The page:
“There was never any pressure from my dad [to work in the family business], but we knew we would have that opportunity,” Paul says.
Mark Danos, the youngest of the three, didn’t think he wanted to come back; he preferred to forge his own path. After college, he spent almost a decade with ExxonMobil, including a stint supervising the company’s subsea work in Angola, before transferring to Baton Rouge.
“Once I was back and in the area, and reconnected with family and food and hunting and fishing and all those good things, I realized what I was missing,” Mark says.
Mark joined Danos in 2013 and was named vice president of project services in 2015. He oversees engineering, construction and fabrication, much as he did with Exxon, and his experience on the customers’ side of the fence helps inform his work as a contractor, he says.
David Hernandez manages maintenance, reliability, turnarounds and brownfield projects for Shell Exploration & Production in New Orleans, a major Danos customer. He says Eric, Paul and Mark each bring a distinct set of perspectives and experiences to the table, and says their roles and responsibilities seem to be clearly defined. “I think the recipe works well,” Hernandez says.
Planning the future
Shell likes to establish long-term relationships with Gulf of Mexico contractors that share its values, Hernandez says. He says Danos has a great safety record, and is diligent about instilling safe habits in its employees.
“We truly look for companies that we can have honest conversations with,” he adds. “We don’t necessarily want companies that are just telling us what we want to hear.”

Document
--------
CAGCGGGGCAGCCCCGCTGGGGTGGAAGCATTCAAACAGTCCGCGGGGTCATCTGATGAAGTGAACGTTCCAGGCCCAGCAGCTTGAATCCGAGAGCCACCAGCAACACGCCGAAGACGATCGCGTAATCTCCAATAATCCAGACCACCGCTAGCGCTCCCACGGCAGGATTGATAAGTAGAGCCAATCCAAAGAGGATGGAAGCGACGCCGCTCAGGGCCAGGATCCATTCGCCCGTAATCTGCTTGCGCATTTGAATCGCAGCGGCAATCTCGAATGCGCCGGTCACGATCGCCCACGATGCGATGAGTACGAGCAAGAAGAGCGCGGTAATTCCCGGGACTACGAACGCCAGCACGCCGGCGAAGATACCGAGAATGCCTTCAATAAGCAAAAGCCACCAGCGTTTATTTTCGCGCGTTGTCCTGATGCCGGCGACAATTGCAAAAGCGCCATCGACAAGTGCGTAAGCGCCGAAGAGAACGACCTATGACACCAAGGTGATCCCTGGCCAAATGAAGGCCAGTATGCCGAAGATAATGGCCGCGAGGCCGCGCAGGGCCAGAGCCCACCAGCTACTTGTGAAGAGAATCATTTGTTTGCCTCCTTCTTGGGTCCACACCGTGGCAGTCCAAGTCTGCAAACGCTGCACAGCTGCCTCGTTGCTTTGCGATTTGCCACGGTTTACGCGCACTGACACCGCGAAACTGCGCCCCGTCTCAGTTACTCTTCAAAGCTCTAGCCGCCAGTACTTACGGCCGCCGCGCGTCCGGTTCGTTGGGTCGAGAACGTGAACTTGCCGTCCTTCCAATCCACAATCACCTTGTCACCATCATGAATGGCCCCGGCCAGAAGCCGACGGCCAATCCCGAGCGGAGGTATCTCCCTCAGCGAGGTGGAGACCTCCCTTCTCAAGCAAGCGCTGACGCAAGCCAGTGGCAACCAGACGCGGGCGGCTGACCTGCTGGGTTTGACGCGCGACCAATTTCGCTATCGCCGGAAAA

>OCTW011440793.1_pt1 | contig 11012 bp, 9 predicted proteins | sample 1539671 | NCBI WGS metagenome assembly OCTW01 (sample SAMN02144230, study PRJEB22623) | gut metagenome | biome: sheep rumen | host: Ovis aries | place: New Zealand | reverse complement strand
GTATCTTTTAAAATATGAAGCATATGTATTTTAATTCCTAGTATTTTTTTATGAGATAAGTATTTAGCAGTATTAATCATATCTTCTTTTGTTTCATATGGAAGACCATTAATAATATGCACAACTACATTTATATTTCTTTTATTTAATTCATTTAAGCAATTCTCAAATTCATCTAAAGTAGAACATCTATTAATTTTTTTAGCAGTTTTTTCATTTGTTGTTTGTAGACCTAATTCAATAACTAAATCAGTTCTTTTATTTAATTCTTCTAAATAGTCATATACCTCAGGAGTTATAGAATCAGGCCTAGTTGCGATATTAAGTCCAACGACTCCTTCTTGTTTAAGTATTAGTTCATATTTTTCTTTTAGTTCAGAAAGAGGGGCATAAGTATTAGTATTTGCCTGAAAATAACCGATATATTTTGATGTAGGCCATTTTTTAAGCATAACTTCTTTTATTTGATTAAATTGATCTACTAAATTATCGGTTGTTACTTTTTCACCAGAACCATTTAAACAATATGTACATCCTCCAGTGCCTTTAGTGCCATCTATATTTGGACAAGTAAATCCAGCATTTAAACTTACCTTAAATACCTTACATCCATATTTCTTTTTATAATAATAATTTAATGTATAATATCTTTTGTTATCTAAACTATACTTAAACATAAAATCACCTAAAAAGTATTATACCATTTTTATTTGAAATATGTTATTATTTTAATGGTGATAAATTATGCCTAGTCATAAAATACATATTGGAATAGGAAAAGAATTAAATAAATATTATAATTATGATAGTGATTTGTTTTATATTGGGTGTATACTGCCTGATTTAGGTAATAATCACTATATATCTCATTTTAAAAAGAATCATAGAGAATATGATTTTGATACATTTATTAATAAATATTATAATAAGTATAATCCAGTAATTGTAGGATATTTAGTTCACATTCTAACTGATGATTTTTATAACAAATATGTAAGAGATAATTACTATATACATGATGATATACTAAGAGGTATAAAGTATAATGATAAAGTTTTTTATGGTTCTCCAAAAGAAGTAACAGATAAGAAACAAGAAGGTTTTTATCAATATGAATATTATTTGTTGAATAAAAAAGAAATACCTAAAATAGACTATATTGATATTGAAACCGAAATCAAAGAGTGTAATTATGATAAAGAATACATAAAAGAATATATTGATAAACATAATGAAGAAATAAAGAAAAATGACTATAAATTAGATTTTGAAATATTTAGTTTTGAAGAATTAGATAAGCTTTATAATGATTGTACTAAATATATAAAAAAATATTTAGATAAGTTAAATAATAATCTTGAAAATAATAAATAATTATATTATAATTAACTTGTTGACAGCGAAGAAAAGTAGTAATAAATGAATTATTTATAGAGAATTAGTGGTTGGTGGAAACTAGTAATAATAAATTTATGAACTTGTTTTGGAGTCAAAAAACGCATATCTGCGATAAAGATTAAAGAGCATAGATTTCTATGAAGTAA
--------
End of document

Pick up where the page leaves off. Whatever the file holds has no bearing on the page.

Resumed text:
Conversations between contractors and their customers can get pretty testy during a down cycle, as is the case with the industry now. Hernandez says the business is cyclical, and there are “brighter days ahead,” but concessions sometimes must be made to get there.
“I think a company like Danos understands that,” he says. “They’re willing to work with us.”
After peaking at 2,000 workers in 2014, Danos is down to about 1,600 employees. While downturns are painful, Hank Danos says, they provide opportunities to review priorities and processes, and find ways to provide value at competitive prices.
“If we just hunker down and focus on cost containment and super-efficiency, that might not be enough,” Paul Danos says, noting that the inland shale revolution is changing the geography of the business. “We are very much thinking strategically about how we might need to change what we do and how we do it to remain relevant.”
The transition from the second to the third generation often is where family businesses lose their way. As early as the 1990s, Hank and Allen Jr. consulted experts about succession planning.
The company has a strategic plan that articulates company and family values, including a process to resolve any conflicts between the two, and works to follow other established best practices for family businesses.
“Communication is important in any business,” Paul Danos says. “It’s more difficult at times in a family business.”
Before the downturn, Danos set a goal to grow the business by 150% in five years. That timeline no longer can be met, but the ambition remains.
The company also has a 20-year “vision description” document that it does not share with the public. Goals include winning “great place to work” awards and having customers willing to delay projects if that’s what it takes to make sure Danos does the work, Paul Danos says.
“The last line says we intend to remain a family-owned business,” he adds.
Originally published in the first quarter 2017 edition of 10/12 Industry Report.